A top Trinity official recently urged College Board to maximise Chinese investment through the Immigrant Investor Programme (IIP), which allows individuals and their families to receive Irish residence in exchange for a minimum investment of €1 million.
In a confidential memo sent to members of Board on May 13th of this year, seen by The University Times, Chief Operations Officer Orla Cunningham described a “surge in demand for IIP visas in mainland China” resulting in a “short window of opportunity to try and increase the IIP funding on some existing projects” such as the Old Library redevelopment, Printing House Square and the E3 Learning Foundry.
First reported by the Business Post, the memo suggested the “opportunity” was a result of fears the Irish IIP system may soon end after a European Parliament report found the scheme was vulnerable to use for tax avoidance purposes. The memo also cited current coronavirus lockdowns in cities such as Shanghai and Beijing as driving demand for IIP visas.
It is unclear whether the proposal was approved by College Board. Trinity declined a request for comment from The University Times.
The IIP programme allows individuals “of good character” and a minimum net worth of €2 million to gain residence visas in exchange for investment of at least €1 million over a minimum of three years in the Irish economy.
Since 2018, College has received €17.65 million in funding from 44 IIP donors.
In her memo, Cunningham notes a recommendation from Trinity’s Commercial Revenue Unit (CRU) to increase an existing allocation for €8.8 million in IIP funding for the Old Library redevelopment project to €24.8 million. Cunningham also recommended IIP funding for the “Innovation Hub”, part of College’s plans for the Trinity East campus, be given an additional €3.6 million in IIP funding.
Overall, Cunningham predicted that 39 new IIP donors would be required.
The memo said that approval from College Board would allow for proposals for the funding to be submitted on the 28th of May, with the Irish Naturalisation and Immigration Services (INIS) panel meeting in “early June”, but noted that there “is no guarantee of success until approved”.
College Board last month approved a 2.33 per cent fee increase for non-EU undergraduate and all multi-annual postgraduate students for the 2023/24 academic year as well as in each of the subsequent four years.
The decision was made despite the dissent of all three Trinity College Dublin Students’ Union (TCDSU) board members. The increase is linked to inflation and a provision has been included to revisit the rate after two years.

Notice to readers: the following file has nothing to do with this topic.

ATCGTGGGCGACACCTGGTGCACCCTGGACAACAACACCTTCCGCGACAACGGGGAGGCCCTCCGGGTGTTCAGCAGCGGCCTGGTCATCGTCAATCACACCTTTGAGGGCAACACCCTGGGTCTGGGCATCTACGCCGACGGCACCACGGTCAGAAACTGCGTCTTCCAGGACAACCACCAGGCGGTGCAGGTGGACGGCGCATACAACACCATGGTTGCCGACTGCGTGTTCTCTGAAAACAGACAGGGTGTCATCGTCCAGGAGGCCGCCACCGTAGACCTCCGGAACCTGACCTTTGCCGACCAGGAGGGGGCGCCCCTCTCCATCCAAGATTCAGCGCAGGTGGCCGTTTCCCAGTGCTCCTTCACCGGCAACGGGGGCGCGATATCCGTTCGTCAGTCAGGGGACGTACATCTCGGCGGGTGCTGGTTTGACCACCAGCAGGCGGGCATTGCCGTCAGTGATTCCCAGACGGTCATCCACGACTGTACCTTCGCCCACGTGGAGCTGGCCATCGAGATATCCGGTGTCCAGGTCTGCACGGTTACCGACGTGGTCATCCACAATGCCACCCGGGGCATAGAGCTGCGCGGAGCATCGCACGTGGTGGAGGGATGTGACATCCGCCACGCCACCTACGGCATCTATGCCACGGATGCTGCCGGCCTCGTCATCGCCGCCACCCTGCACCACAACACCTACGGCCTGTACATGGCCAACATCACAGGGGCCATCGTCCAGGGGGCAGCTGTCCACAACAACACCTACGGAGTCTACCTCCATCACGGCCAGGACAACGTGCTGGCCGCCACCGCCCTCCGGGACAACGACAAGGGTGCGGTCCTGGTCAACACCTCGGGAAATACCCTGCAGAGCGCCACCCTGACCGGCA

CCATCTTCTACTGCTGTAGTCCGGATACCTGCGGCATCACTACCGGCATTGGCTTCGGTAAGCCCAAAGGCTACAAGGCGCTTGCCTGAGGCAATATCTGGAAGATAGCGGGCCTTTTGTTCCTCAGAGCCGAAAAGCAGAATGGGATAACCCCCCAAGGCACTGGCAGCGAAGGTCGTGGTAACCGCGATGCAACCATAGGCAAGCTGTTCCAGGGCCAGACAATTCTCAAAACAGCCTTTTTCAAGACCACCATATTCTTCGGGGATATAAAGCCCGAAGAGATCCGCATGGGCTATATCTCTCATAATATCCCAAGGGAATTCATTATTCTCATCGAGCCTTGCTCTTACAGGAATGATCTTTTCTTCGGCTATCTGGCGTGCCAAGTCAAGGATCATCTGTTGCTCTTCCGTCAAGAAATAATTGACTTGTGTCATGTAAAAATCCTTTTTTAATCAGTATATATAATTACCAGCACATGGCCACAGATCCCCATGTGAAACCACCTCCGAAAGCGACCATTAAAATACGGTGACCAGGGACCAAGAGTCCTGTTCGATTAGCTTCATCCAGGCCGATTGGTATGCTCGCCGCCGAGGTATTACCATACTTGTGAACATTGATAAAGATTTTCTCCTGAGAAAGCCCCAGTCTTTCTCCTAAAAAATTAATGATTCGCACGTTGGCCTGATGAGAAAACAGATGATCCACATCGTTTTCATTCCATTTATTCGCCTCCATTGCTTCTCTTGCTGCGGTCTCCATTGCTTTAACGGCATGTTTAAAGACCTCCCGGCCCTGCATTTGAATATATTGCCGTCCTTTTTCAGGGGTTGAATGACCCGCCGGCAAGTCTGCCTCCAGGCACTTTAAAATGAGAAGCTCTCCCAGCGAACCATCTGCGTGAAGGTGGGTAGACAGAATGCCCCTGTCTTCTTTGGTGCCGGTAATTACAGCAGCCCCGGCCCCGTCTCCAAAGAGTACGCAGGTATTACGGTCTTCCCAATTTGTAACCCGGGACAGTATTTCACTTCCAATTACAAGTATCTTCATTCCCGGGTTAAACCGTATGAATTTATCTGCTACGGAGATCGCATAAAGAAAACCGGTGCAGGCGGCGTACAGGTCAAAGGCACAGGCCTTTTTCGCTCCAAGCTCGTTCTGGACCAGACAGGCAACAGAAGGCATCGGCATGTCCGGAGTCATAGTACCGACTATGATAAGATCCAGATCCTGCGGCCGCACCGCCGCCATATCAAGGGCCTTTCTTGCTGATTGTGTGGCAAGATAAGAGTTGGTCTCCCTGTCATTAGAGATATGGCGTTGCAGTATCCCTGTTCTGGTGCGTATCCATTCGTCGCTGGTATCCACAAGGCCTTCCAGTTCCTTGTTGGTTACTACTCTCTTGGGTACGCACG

The Graduate Students’ Union (GSU) President Gisèle Scanlon – who is the fourth student member of College Board – was not present at the meeting due to illness.
The move to increase fees beginning in the 2023/24 academic year comes after Provost Linda Doyle opted in March not to proceed with a similar 2.33 per cent increase for non-EU and postgraduate students in the 2022/23 academic year, despite a slim majority on Board voting for the hike.
In an email to students, TCDSU President Leah Keogh said: “We are incredibly dissatisfied that College continue to take advantage of international and postgraduate students, who are often the most exploited within our community.”
“Whilst we were successful in reducing the increase from a once proposed 5%-2.3%, these fees are already extortionately high and a major barrier to entry for so many.”
“We have insisted on a commitment to a fee strategy, which will explore how we currently set fees and provide scope to revise this model of exponential growth, along with ring-fenced funding to support international students in financial hardship”.
Keogh’s email linked to an email from Doyle, outlining the fee increases and their rationale.
In that email, Doyle said that while “the annual increase of 2.33% from 23/224 onwards is not something I’m sure students would welcome, this falls significantly short of the hyperinflation that we are experiencing at the moment”.
“We do need to ensure that we can continue to provide student supports and services at the current levels.”
“I note too the strong representations you and other student representatives made about the impact that fee increases have on the welfare of students, and this factored strongly in the Board’s decision to freeze fees for the coming academic year,” she added.